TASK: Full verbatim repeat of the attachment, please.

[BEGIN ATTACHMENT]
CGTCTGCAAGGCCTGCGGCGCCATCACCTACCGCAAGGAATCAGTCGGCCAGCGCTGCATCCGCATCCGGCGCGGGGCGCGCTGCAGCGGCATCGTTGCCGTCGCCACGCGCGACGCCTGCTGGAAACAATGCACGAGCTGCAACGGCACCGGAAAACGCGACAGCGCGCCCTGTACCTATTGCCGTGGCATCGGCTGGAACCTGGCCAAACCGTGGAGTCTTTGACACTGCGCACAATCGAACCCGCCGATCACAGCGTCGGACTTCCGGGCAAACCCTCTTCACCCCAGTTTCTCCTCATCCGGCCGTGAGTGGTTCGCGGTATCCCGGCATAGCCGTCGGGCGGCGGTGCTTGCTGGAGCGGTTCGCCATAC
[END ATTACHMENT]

CGTCTGCAAGGCCTGCGGCGCCATCACCTACCGCAAGGAATCAGTCGGCCAGCGCTGCATCCGCATCCGGCGCGGGGCGCGCTGCAGCGGCATCGTTGCCGTCGCCACGCGCGACGCCTGCTGGAAACAATGCACGAGCTGCAACGGCACCGGAAAACGCGACAGCGCGCCCTGTACCTATTGCCGTGGCATCGGCTGGAACCTGGCCAAACCGTGGAGTCTTTGACACTGCGCACAATCGAACCCGCCGATCACAGCGTCGGACTTCCGGGCAAACCCTCTTCACCCCAGTTTCTCCTCATCCGGCCGTGAGTGGTTCGCGGTATCCCGGCATAGCCGTCGGGCGGCGGTGCTTGCTGGAGCGGTTCGCCATAC